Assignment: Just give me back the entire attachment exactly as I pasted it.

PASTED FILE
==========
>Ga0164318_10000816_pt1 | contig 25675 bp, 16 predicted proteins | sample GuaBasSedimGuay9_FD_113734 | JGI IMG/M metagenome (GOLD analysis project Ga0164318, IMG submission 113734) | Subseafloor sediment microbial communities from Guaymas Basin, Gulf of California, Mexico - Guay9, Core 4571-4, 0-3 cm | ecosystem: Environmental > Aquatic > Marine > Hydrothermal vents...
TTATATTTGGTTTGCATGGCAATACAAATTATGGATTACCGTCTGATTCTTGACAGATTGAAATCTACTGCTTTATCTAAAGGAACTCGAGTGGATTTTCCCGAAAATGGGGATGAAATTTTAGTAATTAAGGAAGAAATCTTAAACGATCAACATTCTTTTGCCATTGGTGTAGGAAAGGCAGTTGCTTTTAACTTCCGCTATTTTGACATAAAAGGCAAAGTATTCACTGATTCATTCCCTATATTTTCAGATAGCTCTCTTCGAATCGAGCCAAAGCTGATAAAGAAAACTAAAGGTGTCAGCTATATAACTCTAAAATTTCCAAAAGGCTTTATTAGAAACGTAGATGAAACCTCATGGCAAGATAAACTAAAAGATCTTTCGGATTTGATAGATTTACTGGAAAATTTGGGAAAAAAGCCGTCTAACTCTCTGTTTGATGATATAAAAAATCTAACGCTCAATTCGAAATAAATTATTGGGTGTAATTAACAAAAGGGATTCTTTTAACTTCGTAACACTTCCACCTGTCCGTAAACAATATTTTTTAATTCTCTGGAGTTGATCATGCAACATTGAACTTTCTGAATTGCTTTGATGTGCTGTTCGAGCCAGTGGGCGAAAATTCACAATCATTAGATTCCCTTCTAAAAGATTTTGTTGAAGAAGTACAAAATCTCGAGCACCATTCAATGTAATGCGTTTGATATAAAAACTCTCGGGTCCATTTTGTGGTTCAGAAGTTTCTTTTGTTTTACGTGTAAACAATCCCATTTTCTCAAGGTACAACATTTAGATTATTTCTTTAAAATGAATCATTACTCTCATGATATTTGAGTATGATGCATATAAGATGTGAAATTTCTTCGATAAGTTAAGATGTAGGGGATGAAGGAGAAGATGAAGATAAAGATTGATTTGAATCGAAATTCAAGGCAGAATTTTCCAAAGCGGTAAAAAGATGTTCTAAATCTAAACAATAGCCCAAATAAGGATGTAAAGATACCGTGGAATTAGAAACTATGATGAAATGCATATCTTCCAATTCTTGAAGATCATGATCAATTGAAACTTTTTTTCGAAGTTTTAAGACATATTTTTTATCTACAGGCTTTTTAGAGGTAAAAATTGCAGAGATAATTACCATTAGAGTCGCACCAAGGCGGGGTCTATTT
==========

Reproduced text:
>Ga0164318_10000816_pt1 | contig 25675 bp, 16 predicted proteins | sample GuaBasSedimGuay9_FD_113734 | JGI IMG/M metagenome (GOLD analysis project Ga0164318, IMG submission 113734) | Subseafloor sediment microbial communities from Guaymas Basin, Gulf of California, Mexico - Guay9, Core 4571-4, 0-3 cm | ecosystem: Environmental > Aquatic > Marine > Hydrothermal vents...
TTATATTTGGTTTGCATGGCAATACAAATTATGGATTACCGTCTGATTCTTGACAGATTGAAATCTACTGCTTTATCTAAAGGAACTCGAGTGGATTTTCCCGAAAATGGGGATGAAATTTTAGTAATTAAGGAAGAAATCTTAAACGATCAACATTCTTTTGCCATTGGTGTAGGAAAGGCAGTTGCTTTTAACTTCCGCTATTTTGACATAAAAGGCAAAGTATTCACTGATTCATTCCCTATATTTTCAGATAGCTCTCTTCGAATCGAGCCAAAGCTGATAAAGAAAACTAAAGGTGTCAGCTATATAACTCTAAAATTTCCAAAAGGCTTTATTAGAAACGTAGATGAAACCTCATGGCAAGATAAACTAAAAGATCTTTCGGATTTGATAGATTTACTGGAAAATTTGGGAAAAAAGCCGTCTAACTCTCTGTTTGATGATATAAAAAATCTAACGCTCAATTCGAAATAAATTATTGGGTGTAATTAACAAAAGGGATTCTTTTAACTTCGTAACACTTCCACCTGTCCGTAAACAATATTTTTTAATTCTCTGGAGTTGATCATGCAACATTGAACTTTCTGAATTGCTTTGATGTGCTGTTCGAGCCAGTGGGCGAAAATTCACAATCATTAGATTCCCTTCTAAAAGATTTTGTTGAAGAAGTACAAAATCTCGAGCACCATTCAATGTAATGCGTTTGATATAAAAACTCTCGGGTCCATTTTGTGGTTCAGAAGTTTCTTTTGTTTTACGTGTAAACAATCCCATTTTCTCAAGGTACAACATTTAGATTATTTCTTTAAAATGAATCATTACTCTCATGATATTTGAGTATGATGCATATAAGATGTGAAATTTCTTCGATAAGTTAAGATGTAGGGGATGAAGGAGAAGATGAAGATAAAGATTGATTTGAATCGAAATTCAAGGCAGAATTTTCCAAAGCGGTAAAAAGATGTTCTAAATCTAAACAATAGCCCAAATAAGGATGTAAAGATACCGTGGAATTAGAAACTATGATGAAATGCATATCTTCCAATTCTTGAAGATCATGATCAATTGAAACTTTTTTTCGAAGTTTTAAGACATATTTTTTATCTACAGGCTTTTTAGAGGTAAAAATTGCAGAGATAATTACCATTAGAGTCGCACCAAGGCGGGGTCTATTT